I get really stuck at the “Recovery OCD” part. I guess I want a simple formula for feeling in control of all the pain I’ve experienced, and “cutting out compulsions” or “taking action” has that sort of appeal. It’s made trickier by the fact that, when you do remove compulsions or become kinder to yourself, you start to feel really good! Then, you get afraid of losing it and become paranoid and hard on yourself about inducing a relapse. Congrats on your hard work! Very inspiring to see a success story like this.
April 18, 2017 @ 3:33 am
Yeah, you hit on really good points! I think part of the recovery process is feeling good and then having those old behaviors kick in again to try and chase feelings. Over time, you learn to apply these skills all throughout your life, and the hold OCD has over you lessens and lessens. It’s not perfectly linear progress, in fact, I had many instances of extreme panic and anxiety through this journey, but through those gained a greater understanding of my mental health as I got through those situations.
March 8, 2017 @ 3:12 pm
I’m so happy I read this. GREAT ADVICE. Unfortunately I also fell into the recovery OCD. That’s a tricky one to get stuck to.
April 18, 2017 @ 3:34 am
I’m so glad this helped! I delayed writing this article for a long time because it seemed weird to articulate the solution to my problem. I was worried no one would understand or it would make some poor soul more confused.
In reality, it was nothing Mark hadn’t already talked about in his videos, it was just I was learning how to apply them in the context of my own experience and perspective!
February 20, 2018 @ 1:54 pm
Hi. First of all, I congratulate you on your success in recovery from OCD and I thank you for sharing your story with us.
I had a few questions:
1.The worst thing about OCD is that it keeps getting more complicated as we think more about our attitude towards the disorder and recovery. After reading your story, I know I should not “expect” things to get better while doing things healthy for my mind. But, the problem now is I “expect” to recover by not expecting to recover. I mean, “expecting”, for me at least, is something that is not under my control. Could you please shed light on how you controlled “expecting” to recover?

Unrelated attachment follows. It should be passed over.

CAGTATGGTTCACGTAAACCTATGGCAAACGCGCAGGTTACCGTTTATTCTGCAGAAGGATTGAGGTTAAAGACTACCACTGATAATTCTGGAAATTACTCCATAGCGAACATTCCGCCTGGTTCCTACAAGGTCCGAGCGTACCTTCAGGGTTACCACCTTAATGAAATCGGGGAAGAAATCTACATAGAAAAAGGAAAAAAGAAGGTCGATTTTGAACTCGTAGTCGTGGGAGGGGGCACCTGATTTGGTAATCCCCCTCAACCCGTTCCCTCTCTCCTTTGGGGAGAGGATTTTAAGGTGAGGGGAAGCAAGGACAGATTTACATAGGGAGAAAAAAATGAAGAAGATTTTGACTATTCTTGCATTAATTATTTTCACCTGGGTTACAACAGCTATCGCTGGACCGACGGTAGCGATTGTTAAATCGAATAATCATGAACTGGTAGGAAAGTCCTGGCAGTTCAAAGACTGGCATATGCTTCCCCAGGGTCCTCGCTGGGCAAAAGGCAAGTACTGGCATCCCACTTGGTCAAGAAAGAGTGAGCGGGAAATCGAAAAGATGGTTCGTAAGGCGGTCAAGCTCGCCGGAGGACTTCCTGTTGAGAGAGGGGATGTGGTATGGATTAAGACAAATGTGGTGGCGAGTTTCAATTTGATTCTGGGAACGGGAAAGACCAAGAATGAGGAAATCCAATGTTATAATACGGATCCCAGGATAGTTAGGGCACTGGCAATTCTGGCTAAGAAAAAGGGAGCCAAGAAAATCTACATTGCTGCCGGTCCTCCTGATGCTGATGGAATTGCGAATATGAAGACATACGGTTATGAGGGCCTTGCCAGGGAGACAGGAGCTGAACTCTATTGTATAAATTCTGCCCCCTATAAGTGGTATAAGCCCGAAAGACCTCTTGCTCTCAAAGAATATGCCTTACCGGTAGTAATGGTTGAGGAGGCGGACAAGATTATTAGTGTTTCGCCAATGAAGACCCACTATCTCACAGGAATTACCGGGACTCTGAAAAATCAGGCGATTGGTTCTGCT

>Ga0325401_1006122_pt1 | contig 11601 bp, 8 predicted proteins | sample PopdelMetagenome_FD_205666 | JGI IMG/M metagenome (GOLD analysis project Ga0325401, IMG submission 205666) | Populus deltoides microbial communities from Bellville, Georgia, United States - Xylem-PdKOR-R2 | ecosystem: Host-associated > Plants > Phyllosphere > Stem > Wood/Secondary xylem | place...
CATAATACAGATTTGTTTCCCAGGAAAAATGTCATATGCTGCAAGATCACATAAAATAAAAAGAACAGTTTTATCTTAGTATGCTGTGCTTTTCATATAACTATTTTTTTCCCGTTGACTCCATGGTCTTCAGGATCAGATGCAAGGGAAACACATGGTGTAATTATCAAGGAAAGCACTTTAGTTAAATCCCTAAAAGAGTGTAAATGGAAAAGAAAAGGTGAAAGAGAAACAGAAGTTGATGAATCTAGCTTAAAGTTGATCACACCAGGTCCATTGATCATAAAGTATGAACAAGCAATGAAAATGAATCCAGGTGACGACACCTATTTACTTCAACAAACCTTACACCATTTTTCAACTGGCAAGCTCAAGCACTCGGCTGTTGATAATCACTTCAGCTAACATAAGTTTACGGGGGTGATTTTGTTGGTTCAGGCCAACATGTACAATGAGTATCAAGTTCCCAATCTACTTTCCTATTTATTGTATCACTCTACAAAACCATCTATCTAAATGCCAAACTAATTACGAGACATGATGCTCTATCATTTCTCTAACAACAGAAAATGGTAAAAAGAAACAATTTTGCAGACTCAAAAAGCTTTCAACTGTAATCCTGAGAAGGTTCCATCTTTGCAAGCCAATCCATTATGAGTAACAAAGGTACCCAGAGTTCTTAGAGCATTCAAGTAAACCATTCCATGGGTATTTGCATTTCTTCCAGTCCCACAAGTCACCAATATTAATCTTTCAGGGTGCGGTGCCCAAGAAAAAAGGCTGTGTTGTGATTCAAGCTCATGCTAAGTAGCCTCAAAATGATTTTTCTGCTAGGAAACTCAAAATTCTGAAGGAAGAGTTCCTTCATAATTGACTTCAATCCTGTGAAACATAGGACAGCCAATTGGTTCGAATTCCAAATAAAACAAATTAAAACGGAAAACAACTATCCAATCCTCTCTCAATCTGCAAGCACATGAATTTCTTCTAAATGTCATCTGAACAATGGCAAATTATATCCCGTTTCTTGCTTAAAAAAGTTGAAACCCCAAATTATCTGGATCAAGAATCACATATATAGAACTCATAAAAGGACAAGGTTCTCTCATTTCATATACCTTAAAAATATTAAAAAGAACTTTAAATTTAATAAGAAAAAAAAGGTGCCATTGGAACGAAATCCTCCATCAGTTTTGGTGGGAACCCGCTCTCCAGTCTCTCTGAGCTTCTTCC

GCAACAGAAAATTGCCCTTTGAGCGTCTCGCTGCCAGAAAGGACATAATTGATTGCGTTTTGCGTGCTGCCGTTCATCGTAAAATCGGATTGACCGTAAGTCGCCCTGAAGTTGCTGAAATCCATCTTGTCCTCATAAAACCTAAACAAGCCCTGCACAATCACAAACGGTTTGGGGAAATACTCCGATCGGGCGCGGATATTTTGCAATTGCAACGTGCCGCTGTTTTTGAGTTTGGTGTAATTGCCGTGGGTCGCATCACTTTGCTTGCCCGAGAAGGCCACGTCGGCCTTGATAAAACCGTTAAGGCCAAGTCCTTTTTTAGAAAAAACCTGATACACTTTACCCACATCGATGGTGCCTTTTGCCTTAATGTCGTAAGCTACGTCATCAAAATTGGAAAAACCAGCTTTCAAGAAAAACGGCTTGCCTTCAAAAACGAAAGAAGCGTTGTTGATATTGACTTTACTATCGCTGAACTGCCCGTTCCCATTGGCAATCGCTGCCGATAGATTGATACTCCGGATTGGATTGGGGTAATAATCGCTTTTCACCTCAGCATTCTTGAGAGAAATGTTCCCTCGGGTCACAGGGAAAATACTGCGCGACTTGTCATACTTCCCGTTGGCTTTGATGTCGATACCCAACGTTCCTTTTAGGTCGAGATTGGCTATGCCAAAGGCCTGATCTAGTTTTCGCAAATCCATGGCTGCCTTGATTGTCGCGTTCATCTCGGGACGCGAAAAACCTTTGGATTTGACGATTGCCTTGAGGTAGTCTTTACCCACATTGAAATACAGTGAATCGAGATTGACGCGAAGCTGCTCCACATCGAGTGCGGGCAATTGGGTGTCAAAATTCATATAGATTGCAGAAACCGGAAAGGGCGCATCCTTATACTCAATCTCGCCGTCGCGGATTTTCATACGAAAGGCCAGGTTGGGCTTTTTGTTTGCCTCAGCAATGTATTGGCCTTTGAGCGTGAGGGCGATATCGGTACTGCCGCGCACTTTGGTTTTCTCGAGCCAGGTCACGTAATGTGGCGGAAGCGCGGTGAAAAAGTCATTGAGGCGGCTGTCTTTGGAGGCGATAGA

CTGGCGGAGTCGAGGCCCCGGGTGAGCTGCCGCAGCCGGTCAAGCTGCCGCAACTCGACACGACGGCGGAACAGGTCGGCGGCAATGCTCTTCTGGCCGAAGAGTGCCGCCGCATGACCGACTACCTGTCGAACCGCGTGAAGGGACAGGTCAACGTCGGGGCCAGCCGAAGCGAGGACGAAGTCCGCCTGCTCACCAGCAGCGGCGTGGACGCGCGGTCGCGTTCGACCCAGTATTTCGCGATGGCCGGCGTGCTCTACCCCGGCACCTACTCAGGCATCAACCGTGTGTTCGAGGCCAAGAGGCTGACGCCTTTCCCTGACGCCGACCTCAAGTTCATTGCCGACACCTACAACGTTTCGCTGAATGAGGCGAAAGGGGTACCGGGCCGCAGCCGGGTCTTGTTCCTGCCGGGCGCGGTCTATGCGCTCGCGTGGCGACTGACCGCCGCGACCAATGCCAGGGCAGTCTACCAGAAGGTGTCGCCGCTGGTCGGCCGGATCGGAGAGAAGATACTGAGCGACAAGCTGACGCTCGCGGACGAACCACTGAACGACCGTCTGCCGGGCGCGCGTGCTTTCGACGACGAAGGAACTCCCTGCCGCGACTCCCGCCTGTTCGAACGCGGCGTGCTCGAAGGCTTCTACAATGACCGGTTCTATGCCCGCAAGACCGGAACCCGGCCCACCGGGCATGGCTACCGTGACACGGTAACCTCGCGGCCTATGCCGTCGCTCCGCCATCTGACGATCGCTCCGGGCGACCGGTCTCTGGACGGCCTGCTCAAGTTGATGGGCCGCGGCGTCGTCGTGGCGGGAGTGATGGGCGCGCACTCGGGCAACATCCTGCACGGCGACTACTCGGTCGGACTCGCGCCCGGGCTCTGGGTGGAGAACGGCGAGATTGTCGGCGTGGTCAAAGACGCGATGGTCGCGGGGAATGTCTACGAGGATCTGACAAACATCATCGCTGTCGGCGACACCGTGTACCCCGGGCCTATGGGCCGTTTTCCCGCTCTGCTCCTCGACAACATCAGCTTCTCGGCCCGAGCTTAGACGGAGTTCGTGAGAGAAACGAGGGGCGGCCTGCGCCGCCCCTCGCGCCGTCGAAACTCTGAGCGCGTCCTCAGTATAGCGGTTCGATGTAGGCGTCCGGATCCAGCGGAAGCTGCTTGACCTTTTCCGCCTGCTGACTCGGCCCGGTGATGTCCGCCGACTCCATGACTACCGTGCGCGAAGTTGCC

2.Also, I have really begun to fear the kind of inferences and conclusions I am drawing from reading about OCD and recovery. I don’t know which of them is wrong and which of them, right. At one point, my mind told me that thinking of or practicing recovery from OCD was a compulsion in itself, because it would give relief!! How does one deal with thoughts like that?
3.How on earth were you able to focus on studies when scary intrusive thoughts were plaguing your mind?
Thanks in advance.
October 30, 2019 @ 11:13 pm
Kamran here. I know this was posted almost two years ago but maybe it’ll help.
My recovery and understanding of it have advanced even further since writing the original post. What I can say is that a lot of your questions are based in OCD, as I’m sure you might have already guessed. The best, simplest, and most effective advice I could give is that when you have all these thoughts and questions regarding these really really specific thoughts and feelings in recovery, as well as a fear that if you have them, you will not recover… it’s a good sign that you should focus on just not answering them.